The other week I had this Jukujo over at my apartment.  She was sitting in my office chair and chuckling on about her recent trip to Korea.  She went there with a tour group to visit some Korean idol named (bong-yon-hon. Egg Fu yong), I could care less how his real name pronounced.  I was just disgusted that she was telling me this story and rocking back and forth in my chair like she achieved something great by flying her ass all the way over to Korea just to meet some Korean idol, what a fucking retard she was, I said to myself, and she’s sitting in my chair with a Hinomaru draped across it.   Her hobbies are watching B rated foreign movies and dining out at expensive Italian and French restaurants.  She never once mentioned anything about her own country’s cuisine being delicious, she even hates nihonshu too, which is a major sin in my book.   She was in her early forties I think.  A few days later she sends me  this e-mail asking if I could take her out to a movie and dinner.  Of course I didn’t.   She must’ve skipped ‘how to be Japanese 101’ class when she was in primary school.

A couple of weeks later I met two new Jukujo down around Sugita, actually three!  The one that was hot I accidently gave her the wrong e-mail.  The other two were decent looking, in fact one had a very nice chest and legs.  She showed me where her office was located and gave me both her home and cell phone number.  I had asked her if she had had any children from a previous relationship and she told me maybe, with a devlish grin across her face,…..and then laughed at me.  I quickly retorted and said, can I be your big son!? She chuckled at me again and told me to call her as soon as I got home.   No ladies and gentleman I haven’t called any of them yet and it’s been over a week now.  Don’t know why…. 

I’ve been focusing a lot on freelance work and my own Jukujo English club in Yokodai.  I’m in the process now of redirecting my life, guess.   The last Jukujo I met was a Chinese lady who actually made a move on me first.  I was on bus #158 in route to Takigashira when she made the initial greeting and how are you.  I haven’t called her yet either.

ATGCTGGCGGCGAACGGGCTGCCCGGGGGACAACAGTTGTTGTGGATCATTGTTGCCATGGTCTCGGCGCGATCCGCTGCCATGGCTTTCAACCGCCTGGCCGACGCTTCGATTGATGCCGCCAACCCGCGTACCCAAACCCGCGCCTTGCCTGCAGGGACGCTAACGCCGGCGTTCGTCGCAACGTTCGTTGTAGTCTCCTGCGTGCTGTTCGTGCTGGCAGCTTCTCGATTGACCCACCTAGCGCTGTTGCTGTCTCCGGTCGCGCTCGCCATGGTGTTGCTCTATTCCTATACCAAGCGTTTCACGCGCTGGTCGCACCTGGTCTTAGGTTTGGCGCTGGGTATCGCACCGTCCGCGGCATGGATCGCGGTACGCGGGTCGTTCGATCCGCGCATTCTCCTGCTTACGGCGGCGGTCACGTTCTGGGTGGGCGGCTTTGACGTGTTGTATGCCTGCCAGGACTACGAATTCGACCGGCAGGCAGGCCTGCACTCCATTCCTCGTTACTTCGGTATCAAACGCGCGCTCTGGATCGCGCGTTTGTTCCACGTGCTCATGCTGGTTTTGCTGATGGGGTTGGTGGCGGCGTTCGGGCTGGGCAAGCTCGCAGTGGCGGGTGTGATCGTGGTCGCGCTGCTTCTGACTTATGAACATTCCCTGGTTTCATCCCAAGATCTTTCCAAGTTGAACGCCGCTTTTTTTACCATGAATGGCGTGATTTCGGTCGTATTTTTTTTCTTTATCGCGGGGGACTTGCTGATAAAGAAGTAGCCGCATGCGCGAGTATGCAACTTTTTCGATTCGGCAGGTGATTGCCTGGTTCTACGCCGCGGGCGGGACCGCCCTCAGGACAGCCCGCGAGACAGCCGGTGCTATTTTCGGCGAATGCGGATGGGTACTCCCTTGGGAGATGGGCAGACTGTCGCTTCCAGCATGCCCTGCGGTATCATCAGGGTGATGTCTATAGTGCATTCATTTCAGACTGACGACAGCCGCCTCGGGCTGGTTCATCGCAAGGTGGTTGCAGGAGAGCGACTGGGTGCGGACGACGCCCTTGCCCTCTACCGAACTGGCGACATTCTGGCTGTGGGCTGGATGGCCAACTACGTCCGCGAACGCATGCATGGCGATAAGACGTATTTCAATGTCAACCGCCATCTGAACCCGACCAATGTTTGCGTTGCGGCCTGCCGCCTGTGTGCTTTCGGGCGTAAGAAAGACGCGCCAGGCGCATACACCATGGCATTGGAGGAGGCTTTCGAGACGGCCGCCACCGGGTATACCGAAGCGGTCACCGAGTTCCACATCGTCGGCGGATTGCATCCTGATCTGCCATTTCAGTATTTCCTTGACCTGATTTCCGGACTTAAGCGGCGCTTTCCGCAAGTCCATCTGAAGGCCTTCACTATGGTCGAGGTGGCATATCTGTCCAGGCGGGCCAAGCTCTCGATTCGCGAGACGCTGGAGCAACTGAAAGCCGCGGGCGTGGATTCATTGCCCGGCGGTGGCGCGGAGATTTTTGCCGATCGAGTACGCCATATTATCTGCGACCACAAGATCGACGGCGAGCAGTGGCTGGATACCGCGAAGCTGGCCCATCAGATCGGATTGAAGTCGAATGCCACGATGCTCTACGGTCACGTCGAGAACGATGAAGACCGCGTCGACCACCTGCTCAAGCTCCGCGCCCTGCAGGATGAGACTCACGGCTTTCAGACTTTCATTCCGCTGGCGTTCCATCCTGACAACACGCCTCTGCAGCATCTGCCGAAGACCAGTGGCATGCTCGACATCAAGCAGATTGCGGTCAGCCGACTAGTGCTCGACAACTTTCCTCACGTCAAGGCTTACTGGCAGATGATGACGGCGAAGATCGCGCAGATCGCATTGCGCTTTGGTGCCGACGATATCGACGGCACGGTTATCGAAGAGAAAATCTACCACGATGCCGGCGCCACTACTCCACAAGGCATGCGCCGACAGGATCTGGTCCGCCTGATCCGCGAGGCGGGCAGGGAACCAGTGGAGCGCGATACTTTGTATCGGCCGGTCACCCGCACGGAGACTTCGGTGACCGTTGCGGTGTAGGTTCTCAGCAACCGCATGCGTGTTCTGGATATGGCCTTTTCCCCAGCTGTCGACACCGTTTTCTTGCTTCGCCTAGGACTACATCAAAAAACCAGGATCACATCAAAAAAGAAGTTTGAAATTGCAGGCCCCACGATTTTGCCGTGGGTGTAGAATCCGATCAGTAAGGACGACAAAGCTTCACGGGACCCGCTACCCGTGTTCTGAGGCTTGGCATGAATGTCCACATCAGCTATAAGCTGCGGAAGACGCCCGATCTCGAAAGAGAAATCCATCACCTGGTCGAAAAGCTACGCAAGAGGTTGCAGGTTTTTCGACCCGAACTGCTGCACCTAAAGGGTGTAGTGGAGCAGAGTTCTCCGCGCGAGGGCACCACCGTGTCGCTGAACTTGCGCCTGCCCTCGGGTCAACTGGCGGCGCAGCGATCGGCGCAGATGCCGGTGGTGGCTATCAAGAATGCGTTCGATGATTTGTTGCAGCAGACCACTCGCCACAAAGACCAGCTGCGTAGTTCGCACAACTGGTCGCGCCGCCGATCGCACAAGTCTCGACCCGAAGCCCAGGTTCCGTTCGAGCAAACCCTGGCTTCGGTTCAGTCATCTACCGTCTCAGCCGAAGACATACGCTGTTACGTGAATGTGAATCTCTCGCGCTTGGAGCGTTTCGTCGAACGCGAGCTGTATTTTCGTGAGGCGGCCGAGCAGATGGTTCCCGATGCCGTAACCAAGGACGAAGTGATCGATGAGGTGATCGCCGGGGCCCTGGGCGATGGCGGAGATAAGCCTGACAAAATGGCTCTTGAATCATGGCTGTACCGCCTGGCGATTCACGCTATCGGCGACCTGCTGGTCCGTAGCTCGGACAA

The term “Jukujo” is exclusively for Japanese women only, and is a term generally used to describe a ripe and mature JapanEse woman in her 30s to late 50s, so a Chinese woman wouldn’t bare this label.   The term itself is degrading for most Japanese, but then again, in a nation where there have been many incidences involving old Japanese men who prey on young school aged girls, and where the birthrate is at an all time low, nothing would surprise me as to what Japanese men find sexually attractive or disrespectful these days.

I have even gone as far as to deify women of this caliber, Jukujo,  and do not think it’s a derogatory term at all.  I think the word sounds sexy and alluring, a far cry from the pigeon toed fruit cocktail drinking shy types who have no national pride.  Not nationalistic like this one. 
  
( Pentax K-1000)
The best years of a Japanese woman’s life is called 女盛り[ onna-zakuri] and this is at an age where she is at the height of her physical, emotional, and mental maturity, and that’s  called 女つ振りor onna-tsuburi, which usually starts at around the age of 38 and then continues on, for American women it’s much earlier.  Often times though a lot of women here get stuck in the Disneyland mentality where they think that  everybody all over the world is fun loving and friendly to everyone and that Americans for some intrinsic reason love each other regardless of race.  Nothing could be further from the truth.